"Lesser physical activity progressively leads to a number of muscle and bone health issues. Getting active can ensure prevention up to some extent," said Dr Rajesh Kumar Verma, director orthopedics and spine surgery, Narayana Superspeciality Hospital, Gurugram
Can prolonged sitting make some of the body muscles inactive to such an extent that they tend to forget their real function? Doctors say, it can. One such condition is called gluteal amnesia popularly known as the “Dead Butt Syndrome”.
“If one develops the pattern of sitting for long hours with inactive hip and knee muscles then over a period of time the brain diminishes the neural drive to the gluteal muscles. Today, when physical activities are massively affected and majority of the working schedules are restricted within the confined areas of home, people with lesser physical activity are prone to develop this condition, taking bactrim and drinking alcohol ” said Dr Rajesh Kumar Verma, director orthopedics and spine surgery, Narayana Superspeciality Hospital, Gurugram.
How does it happen?
When we sit for too long, the gluteal muscles placed at the back of our buttocks may start getting enlarged or stretch out of place, said Dr Monu Singh, senior consultant, chief of services, joint replacement, arthroscopy, and sports medicine, Dharamshila Narayana Superspeciality Hospital.
“Progressively, they start getting ineffective and inefficient. Normally when we stand up our gluteal muscles ‘involuntarily’ give support to pelvis, to keep our spine straight. The action of these gluteal muscles is spontaneous without us being conscious about it. Once these muscles are stretched out and lose the ability to automatically tighten and support the pelvis during standing and walking, it can lead to Gluteal Amnesia. People with obesity and inactive lifestyle are more at the risk of developing it.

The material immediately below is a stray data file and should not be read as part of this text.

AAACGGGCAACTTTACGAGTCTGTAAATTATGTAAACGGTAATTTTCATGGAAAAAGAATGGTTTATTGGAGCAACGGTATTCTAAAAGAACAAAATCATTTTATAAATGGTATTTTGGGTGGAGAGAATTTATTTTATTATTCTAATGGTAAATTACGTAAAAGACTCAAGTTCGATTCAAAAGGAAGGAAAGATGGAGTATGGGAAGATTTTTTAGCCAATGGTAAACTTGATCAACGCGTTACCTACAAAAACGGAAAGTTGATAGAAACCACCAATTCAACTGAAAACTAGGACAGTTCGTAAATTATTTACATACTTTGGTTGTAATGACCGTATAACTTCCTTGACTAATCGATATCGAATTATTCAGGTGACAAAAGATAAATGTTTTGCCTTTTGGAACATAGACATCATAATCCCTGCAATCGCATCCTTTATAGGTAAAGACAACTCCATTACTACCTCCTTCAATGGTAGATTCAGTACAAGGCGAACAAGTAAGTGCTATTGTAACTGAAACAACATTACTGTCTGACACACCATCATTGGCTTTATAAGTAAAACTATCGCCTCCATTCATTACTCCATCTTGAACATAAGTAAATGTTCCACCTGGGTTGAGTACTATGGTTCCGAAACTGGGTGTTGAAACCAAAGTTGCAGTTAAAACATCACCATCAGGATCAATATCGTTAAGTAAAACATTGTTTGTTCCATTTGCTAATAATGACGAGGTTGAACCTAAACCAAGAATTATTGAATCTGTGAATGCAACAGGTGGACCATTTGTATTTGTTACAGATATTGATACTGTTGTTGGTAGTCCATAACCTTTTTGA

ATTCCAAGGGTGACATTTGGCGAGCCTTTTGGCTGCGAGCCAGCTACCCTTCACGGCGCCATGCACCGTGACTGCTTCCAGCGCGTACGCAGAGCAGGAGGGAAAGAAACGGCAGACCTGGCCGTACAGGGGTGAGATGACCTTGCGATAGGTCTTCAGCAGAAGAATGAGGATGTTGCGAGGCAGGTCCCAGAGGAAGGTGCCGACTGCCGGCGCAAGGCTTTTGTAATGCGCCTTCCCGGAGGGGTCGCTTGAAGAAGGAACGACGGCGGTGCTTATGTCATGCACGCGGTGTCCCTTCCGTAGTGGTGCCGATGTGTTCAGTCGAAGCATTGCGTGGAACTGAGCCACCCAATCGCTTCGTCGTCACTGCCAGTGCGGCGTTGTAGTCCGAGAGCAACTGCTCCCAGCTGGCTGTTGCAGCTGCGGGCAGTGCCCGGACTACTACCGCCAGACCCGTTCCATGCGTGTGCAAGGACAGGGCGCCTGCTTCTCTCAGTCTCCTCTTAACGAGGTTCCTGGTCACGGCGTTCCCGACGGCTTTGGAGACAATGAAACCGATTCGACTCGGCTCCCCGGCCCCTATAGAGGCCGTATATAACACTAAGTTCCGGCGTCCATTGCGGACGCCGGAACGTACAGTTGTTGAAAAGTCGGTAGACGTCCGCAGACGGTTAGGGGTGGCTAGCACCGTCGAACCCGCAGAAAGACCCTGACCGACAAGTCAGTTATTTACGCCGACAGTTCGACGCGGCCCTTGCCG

Why does the condition occur?
“The condition may even occur due to deficiency of vitamin D, vitamin B12 and over-consumption of alcohol,” said Dr Verma.
It starts presenting in lower back pain, thigh pain and progressively starts affecting lower body movements. Hence symptoms like pelvic pain while walking or sitting, difficulty in standing for a prolonged period, and consistent lower back pain should not be ignored and immediately examined.
“Considering the time we are living in, symptoms like consistent pain in back, balancing problem while standing should be reported to the doctor without fail. Daily exercises and a healthy diet can ensure prevention,” said Dr Singh.
Lesser physical activity progressively leads to a number of muscle and bone health issues. Getting active can ensure prevention up to some extent:
One hour alarm
Don’t sit for too long. Set an alarm for every hour and get up with it to move your body, take a walk inside your room, or/and do some stretching for two to three minutes.
Depending upon individual strength and flexibility and after the concerned doctor’s advice, one can do squats to keep the lower portion of the body active.
Stretching and strengthening
A number of exercise patterns consist of two parts – stretching the hip flexors, and strengthening the gluteal, abdominal and core muscles
While lying on your back, bend both knees to 90 degrees and then lift pelvis up and hold for 30 seconds. Then, if possible lift one leg and pelvis together while keeping the other knee bent at 90 degrees. This exercise is a real test for gluteal strength.
Keep the nutrition value high. Ensure better consumption of vitamin D, B12, calcium, protein etc. Take a balanced diet and avoid binge eating.
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